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A Meat Expert’s Guide to Show-Stopping Holiday Roasts

Roast lamb on a baking sheet with herbs.
Image used with permission by copyright holder

One of the best and most show-stopping ways to cook meat is the whole roast. From braising to oven roasting, cooking a large cut is both incredibly satisfying and delicious, perfect for a weekend dinner or holiday celebration. To tackle such a recipe, the first step is to source a high-quality product. One of the best places to source meat is from Stemple Creek in Marin County, California. Run by fourth-generation farmer Loren Ponica and his wife Lisa, Stemple Creek is a family farm that’s passionate about high-quality meat. Their quality is second to none with a customer base ranging from Michelin-starred restaurants to the home cooks looking for more sustainable meat options. The best part? Stemple Creek products are available for nationwide shipping.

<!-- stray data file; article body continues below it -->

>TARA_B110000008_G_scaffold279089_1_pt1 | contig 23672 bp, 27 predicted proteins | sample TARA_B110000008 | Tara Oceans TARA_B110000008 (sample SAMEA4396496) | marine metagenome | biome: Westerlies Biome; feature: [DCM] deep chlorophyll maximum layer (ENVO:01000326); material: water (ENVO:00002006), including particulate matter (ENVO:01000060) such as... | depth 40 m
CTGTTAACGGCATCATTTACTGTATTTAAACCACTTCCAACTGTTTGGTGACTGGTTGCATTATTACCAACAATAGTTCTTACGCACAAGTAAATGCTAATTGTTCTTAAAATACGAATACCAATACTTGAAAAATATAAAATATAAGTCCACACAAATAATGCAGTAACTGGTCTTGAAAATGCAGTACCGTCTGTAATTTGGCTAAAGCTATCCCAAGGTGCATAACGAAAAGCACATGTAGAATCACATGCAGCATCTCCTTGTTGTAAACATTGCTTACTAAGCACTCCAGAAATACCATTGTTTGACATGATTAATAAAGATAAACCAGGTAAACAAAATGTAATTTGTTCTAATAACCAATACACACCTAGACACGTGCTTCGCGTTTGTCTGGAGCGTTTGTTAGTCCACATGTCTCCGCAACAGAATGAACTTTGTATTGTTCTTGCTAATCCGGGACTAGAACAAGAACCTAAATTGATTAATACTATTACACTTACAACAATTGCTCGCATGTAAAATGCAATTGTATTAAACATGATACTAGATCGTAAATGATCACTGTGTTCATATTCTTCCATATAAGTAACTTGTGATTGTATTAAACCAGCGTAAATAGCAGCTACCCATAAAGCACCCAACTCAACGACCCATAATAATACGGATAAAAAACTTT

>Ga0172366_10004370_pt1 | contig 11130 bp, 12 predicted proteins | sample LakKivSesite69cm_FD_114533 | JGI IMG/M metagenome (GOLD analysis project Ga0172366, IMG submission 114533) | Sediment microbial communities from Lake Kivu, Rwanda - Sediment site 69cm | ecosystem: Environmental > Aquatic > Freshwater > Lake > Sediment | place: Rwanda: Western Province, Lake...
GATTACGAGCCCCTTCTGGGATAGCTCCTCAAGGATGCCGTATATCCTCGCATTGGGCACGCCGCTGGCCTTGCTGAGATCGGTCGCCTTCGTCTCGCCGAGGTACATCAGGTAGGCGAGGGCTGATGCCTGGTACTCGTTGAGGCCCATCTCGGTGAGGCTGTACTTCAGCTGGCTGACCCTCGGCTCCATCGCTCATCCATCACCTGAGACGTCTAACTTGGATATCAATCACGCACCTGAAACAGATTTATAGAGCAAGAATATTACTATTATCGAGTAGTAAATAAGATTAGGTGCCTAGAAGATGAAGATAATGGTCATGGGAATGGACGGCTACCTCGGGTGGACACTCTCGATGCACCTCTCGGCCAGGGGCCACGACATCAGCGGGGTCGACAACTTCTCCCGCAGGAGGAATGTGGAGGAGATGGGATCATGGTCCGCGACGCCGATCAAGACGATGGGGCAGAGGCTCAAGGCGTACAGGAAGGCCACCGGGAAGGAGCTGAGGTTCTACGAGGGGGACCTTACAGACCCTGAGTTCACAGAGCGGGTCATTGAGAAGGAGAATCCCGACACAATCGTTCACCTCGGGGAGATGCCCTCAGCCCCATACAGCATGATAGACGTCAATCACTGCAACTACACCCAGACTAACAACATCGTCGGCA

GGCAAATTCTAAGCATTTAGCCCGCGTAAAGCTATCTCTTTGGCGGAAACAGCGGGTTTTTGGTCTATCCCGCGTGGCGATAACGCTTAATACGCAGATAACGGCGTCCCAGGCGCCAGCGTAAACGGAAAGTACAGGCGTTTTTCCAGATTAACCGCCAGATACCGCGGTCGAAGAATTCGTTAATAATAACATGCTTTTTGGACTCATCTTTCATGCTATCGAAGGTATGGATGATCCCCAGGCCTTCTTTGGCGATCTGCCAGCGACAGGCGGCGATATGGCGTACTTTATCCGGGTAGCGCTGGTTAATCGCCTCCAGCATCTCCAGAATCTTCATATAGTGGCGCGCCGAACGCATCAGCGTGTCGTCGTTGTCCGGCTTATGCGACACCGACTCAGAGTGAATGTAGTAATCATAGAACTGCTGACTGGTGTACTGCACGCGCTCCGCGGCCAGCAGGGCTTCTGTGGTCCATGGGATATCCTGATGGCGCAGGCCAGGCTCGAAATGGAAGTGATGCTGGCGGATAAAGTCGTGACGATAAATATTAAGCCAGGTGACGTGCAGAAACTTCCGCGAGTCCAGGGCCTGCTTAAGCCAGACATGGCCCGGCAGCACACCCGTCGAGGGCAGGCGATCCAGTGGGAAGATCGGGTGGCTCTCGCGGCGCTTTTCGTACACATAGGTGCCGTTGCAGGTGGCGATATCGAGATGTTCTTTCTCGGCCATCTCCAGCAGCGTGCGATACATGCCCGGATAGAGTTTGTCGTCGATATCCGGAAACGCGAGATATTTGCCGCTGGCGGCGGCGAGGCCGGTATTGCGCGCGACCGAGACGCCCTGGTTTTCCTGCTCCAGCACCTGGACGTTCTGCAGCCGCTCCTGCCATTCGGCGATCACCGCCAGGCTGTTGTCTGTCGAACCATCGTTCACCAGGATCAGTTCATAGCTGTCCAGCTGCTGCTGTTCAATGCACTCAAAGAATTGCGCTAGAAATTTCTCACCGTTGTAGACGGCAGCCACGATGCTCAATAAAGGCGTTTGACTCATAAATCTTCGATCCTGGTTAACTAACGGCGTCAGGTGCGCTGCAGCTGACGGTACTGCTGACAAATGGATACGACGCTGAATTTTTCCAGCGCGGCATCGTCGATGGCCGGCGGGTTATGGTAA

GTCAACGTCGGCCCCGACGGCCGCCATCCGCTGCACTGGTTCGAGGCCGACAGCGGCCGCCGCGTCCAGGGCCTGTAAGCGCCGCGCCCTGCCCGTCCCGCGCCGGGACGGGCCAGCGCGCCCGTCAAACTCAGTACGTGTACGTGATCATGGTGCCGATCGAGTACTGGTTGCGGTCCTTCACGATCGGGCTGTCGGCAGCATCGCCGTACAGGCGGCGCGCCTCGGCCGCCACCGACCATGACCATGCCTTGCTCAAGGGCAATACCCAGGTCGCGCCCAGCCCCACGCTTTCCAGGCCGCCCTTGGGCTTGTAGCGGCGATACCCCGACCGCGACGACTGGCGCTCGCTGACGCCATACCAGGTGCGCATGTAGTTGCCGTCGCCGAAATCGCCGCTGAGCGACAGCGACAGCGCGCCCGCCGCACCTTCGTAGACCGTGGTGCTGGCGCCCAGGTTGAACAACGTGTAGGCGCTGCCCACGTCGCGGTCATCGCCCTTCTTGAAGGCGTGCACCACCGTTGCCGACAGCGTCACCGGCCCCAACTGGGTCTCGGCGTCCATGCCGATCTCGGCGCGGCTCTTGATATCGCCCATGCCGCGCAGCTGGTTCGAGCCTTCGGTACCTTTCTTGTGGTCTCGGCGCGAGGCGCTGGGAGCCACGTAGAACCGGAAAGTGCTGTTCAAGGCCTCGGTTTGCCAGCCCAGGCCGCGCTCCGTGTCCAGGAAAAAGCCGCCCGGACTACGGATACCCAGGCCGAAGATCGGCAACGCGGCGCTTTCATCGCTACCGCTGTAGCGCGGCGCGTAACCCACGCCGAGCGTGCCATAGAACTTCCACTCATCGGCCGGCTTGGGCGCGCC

What makes Stemple Creek meat so special? Besides their animals being grass-fed and grass-finished on organic pastures, Stemple Creek is also deeply involved in The Marin Carbon Project, focusing on regenerative agriculture practices that combat the effects of global warming. While Stemple Creek offers a large variety of steaks and chops, some of their best options are their stellar large roasts. The proper cooking of a whole roast requires some different tips and techniques compared to a smaller steak or chop. To assist, Stemple Creek is here to provide their insights and tips into how to make your next roast dinner the best ever.